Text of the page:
Stena announces electric ship plans as part of new Swedish Transzero initiative with Volvo Group, Scania and Port of Gothenburg
At some point in the next nine years Stena Line will put a fossil fuel free electric ro-pax vessel into service. To do that it will need to place the order by 2025 according to its boss. So it has four years to get the design right and make sure the technology it chooses to put on board is the right one for the vessel’s launch, and the right one for the subsequent 20 years or so of its operational life.
The company actually said there would be two vessels, under the name Stena Elektra that will sail from Göteborg to the Danish Port of Frederikshavn. It is the kind of future technology and fuel choice nearly all shipowners are going to make sooner or later.
Stena Line CEO Niclas Mårtensson spoke about the decision to go for electric ferries in a Swedish press webinar launching a new partnership with the Port of Gothenburg, and the truck makers Scania and Volvo Group.
Under the Transzero initiative the four organisations are building up a zero emission freight corridor in and out of the West of Sweden port. The aim is to cut emissions by 70% by 2030 in the port.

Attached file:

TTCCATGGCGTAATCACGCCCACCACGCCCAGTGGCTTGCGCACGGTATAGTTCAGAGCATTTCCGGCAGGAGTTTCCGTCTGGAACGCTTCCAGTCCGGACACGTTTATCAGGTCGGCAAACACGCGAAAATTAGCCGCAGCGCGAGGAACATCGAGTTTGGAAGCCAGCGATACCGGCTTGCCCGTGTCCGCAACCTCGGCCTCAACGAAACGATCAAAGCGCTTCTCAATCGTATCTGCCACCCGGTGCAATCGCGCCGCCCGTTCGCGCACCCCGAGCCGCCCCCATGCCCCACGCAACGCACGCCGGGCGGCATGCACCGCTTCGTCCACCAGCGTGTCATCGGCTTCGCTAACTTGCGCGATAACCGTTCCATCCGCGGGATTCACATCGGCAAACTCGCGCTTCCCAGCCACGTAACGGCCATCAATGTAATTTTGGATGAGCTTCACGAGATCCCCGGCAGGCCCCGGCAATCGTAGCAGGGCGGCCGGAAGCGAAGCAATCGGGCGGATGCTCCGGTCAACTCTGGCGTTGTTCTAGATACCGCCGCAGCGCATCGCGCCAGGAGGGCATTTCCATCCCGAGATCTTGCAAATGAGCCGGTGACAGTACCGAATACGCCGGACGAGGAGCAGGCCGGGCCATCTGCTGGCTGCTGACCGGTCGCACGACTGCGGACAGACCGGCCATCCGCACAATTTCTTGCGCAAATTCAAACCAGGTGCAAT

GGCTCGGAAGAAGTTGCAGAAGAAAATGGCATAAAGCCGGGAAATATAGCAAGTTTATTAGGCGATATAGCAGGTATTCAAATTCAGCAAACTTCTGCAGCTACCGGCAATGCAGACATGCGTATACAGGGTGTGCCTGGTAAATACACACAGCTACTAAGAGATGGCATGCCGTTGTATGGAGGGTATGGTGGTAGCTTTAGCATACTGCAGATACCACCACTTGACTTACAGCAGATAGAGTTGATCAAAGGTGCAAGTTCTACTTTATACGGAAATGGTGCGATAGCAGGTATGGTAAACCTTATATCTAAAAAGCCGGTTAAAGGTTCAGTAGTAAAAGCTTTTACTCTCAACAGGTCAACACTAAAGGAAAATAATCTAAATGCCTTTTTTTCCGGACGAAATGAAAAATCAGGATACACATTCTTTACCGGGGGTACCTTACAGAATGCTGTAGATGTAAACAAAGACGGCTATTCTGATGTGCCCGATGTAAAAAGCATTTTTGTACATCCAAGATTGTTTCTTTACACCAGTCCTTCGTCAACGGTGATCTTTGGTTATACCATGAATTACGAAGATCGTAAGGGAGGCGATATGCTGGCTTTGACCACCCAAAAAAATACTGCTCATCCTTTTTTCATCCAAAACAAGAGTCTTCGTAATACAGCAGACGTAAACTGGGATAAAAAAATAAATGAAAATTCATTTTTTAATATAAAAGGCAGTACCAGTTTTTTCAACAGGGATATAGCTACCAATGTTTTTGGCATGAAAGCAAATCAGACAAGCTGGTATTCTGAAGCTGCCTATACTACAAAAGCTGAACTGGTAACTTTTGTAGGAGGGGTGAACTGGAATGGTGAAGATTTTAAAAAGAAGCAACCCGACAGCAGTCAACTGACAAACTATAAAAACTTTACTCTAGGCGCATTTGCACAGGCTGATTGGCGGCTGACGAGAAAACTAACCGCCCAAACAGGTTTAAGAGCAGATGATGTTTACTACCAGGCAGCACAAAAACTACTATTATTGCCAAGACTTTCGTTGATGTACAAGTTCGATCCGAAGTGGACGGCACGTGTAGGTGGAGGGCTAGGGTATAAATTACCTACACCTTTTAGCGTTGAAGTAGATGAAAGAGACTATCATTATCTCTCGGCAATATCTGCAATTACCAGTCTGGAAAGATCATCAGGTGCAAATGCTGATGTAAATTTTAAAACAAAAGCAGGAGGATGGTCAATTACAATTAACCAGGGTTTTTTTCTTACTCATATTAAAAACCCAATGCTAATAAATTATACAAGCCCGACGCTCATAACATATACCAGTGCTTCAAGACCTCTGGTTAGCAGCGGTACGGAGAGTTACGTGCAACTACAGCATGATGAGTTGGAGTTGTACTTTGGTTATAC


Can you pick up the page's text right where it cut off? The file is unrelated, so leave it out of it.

Mårtensson said Stena Elektra will be the world’s first fossil free RoPax vessel of its size – the planned dimensions are 200 m in length with a 3,000 m lane meter ro-ro freight capacity and room for 1,000 passengers.
It will run on battery power for the 50 nautical mile trip across the Kattegat waters between Denmark and Sweden.
Mårtensson did add a caveat that the vessel may have to be built with options for fuel cells and some form of hybrid fuel possibly hydrogen or a biofuel, depending on the technology developments and the desire to extend the reach of the vessel (which may then make it more flexible for operation on other company routes).
Stena already has batteries on one of the vessels operating on the Göteborg to Denmark route. The Stena Jutlandia has been using batteries for certain operations since 2018, although these do not have the capacity for a full voyage. In September last year the company announced it was developing shore based energy storage systems to recharge vessels (it said the plan is to use recycled batteries).
The company has also been running Stena Germanica on methanol following the conversion of its engines, and has been one of the first to utilise cold ironing (or shore based power) in is home port of Gothenburg.